It reminds me why I never liked cocktail parties, where the whole point of the evening is to make contacts, exchange business cards, and talk about inane subjects everyone is certain to forget five minutes after the party’s over – if not sooner.

I don’t know if the same thing happens in other fields, but I do know I didn’t get a lot of requests from fellow journalists when I was working in newspapers.

Common interests

Look, I like connecting with authors because we have something in common. I also like connecting with Star Trek fans, classic rock connoisseurs, old highway enthusiasts and people who are into mythology. But adding someone to your social media “stable” and then proceeding to ignore them isn’t connecting. It’s putting another notch on that Facebook gun of yours.

I remember going to churches where pastors lamented the need to “grow their flock.” There weren’t enough warm bodies in the pews, and the way they talked about attracting new visitors made it sound like a numbers game. The focus wasn’t on getting to know the people as individuals, it was on adding more “souls” (who could put enough money in the offering plate to keep the church lights on and, of course, pay the pastor’s salary.)

Authors have more of an excuse. It’s difficult to support yourself putting out books, and marketing is as much a part of the job as writing – if not more. When book sales slump, people get desperate and start throwing “publicity” at the wall, hoping something sticks. I know what this desperation feels like: I’m going through just such a slump right now. But I also know it doesn’t work: When people start throwing random ads at me, I tune them out. It also alienates people who might be able to help you if you took a different tack.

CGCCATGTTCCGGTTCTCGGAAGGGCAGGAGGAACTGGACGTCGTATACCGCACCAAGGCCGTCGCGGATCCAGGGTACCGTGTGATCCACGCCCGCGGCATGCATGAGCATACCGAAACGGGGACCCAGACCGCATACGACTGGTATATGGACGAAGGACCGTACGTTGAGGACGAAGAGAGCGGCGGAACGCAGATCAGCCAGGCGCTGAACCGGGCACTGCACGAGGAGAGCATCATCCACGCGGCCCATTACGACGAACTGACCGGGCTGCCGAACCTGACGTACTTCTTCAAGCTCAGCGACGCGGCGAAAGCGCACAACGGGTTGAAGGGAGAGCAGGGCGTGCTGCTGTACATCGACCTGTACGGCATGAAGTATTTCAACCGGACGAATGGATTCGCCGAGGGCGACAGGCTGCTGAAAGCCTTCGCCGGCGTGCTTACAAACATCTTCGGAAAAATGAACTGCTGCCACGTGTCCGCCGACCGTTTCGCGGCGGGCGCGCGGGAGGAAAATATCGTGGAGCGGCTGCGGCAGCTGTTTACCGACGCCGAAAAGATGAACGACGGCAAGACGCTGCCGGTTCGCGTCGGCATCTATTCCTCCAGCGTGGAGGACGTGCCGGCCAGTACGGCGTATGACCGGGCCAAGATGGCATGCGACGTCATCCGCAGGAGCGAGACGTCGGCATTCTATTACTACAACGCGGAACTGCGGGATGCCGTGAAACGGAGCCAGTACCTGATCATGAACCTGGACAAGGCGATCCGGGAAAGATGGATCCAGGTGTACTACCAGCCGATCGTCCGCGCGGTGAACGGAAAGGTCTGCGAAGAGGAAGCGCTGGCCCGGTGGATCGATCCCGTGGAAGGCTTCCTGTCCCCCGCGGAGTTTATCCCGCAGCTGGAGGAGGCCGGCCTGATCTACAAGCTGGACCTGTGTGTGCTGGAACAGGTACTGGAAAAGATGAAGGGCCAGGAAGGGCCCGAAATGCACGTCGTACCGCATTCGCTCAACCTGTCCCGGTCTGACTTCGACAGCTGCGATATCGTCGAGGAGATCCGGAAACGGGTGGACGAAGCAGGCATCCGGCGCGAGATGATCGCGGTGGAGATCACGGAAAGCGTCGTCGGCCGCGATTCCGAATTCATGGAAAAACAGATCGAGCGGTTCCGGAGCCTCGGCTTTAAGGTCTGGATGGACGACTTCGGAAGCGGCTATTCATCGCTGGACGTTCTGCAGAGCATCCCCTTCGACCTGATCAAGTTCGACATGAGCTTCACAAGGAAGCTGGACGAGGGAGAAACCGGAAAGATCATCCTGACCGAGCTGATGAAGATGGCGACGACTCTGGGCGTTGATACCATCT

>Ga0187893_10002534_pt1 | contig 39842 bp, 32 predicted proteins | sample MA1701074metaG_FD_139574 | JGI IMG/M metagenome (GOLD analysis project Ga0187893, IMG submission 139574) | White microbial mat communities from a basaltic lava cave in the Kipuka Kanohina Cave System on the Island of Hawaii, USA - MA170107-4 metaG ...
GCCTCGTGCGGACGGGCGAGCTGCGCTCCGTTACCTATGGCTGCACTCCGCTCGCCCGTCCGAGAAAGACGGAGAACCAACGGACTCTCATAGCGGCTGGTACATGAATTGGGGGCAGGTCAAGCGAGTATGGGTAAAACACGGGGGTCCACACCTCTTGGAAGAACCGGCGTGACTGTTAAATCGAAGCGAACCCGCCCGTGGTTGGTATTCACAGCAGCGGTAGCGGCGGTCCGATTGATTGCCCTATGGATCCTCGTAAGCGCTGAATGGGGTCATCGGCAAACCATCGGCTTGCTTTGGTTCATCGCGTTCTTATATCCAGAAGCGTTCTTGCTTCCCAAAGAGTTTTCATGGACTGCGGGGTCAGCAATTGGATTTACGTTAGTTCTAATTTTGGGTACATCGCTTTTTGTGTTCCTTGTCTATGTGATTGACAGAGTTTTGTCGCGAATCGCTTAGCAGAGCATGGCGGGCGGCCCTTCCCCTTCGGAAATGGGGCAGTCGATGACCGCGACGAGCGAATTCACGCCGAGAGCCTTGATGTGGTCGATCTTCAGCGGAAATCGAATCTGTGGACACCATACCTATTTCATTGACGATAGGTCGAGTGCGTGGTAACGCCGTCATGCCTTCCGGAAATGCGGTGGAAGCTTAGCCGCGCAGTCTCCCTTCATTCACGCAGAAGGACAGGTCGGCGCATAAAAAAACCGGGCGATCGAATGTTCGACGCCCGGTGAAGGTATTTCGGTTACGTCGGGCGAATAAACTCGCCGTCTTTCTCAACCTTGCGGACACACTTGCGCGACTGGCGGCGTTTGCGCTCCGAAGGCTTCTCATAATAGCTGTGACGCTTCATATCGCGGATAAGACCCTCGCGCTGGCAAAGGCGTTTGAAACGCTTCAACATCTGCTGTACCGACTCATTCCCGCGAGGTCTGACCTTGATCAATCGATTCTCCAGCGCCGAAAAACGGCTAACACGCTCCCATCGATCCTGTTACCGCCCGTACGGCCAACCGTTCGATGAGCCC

Like, maybe, trying to get to know them.

What if you treated social media like a visit to a new neighbor’s home? You wouldn’t go over and knock on the door, wait for it to open, then just stare at the person for a moment and walk away. You’d introduce yourself, give them a bit of background on yourself, tell them it’s nice to meet them and maybe say something complimentary about their home.

Perhaps you find you have something in common; perhaps not. After a couple of minutes, you excuse yourself and leave. Maybe you leave it at that. Or, if you enjoyed the conversation, maybe you ring the person up a couple of days later and invite them out for coffee. Maybe then you start talking a little about your books ... along with other things you have in common. You forge an actual friendship.

One thing you probably shouldn’t do when you go over and introduce yourself is push your way past your new neighbor and into the house without an invitation.

Social protocols

On social media, that’s what it can feel like if someone immediately sends you a direct message. Somehow, we’ve had a hard time translating the social protocols we’ve developed in the real world to the online environment. Maybe it’s time we started doing so. (When sending naked or half-naked selfies to strangers has become common practice, that’s a pretty good sign we’ve lost our bearings.)